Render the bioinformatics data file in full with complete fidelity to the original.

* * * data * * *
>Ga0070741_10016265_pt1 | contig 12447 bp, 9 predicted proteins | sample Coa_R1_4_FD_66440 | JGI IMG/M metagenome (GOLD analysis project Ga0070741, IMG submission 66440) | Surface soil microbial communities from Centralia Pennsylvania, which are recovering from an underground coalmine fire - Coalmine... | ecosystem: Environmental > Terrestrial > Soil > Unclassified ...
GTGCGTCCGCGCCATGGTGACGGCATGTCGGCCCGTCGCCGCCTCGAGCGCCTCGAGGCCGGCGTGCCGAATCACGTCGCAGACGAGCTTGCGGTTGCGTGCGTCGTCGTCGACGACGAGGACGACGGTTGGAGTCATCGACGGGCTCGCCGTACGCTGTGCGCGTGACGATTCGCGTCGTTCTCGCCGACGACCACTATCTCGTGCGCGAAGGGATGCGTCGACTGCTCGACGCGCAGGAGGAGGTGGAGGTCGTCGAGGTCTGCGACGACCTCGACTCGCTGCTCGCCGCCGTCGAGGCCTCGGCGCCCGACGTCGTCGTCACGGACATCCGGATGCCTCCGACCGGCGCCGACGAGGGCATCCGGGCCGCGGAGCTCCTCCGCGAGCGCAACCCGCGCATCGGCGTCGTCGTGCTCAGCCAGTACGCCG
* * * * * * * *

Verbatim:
>Ga0070741_10016265_pt1 | contig 12447 bp, 9 predicted proteins | sample Coa_R1_4_FD_66440 | JGI IMG/M metagenome (GOLD analysis project Ga0070741, IMG submission 66440) | Surface soil microbial communities from Centralia Pennsylvania, which are recovering from an underground coalmine fire - Coalmine... | ecosystem: Environmental > Terrestrial > Soil > Unclassified ...
GTGCGTCCGCGCCATGGTGACGGCATGTCGGCCCGTCGCCGCCTCGAGCGCCTCGAGGCCGGCGTGCCGAATCACGTCGCAGACGAGCTTGCGGTTGCGTGCGTCGTCGTCGACGACGAGGACGACGGTTGGAGTCATCGACGGGCTCGCCGTACGCTGTGCGCGTGACGATTCGCGTCGTTCTCGCCGACGACCACTATCTCGTGCGCGAAGGGATGCGTCGACTGCTCGACGCGCAGGAGGAGGTGGAGGTCGTCGAGGTCTGCGACGACCTCGACTCGCTGCTCGCCGCCGTCGAGGCCTCGGCGCCCGACGTCGTCGTCACGGACATCCGGATGCCTCCGACCGGCGCCGACGAGGGCATCCGGGCCGCGGAGCTCCTCCGCGAGCGCAACCCGCGCATCGGCGTCGTCGTGCTCAGCCAGTACGCCG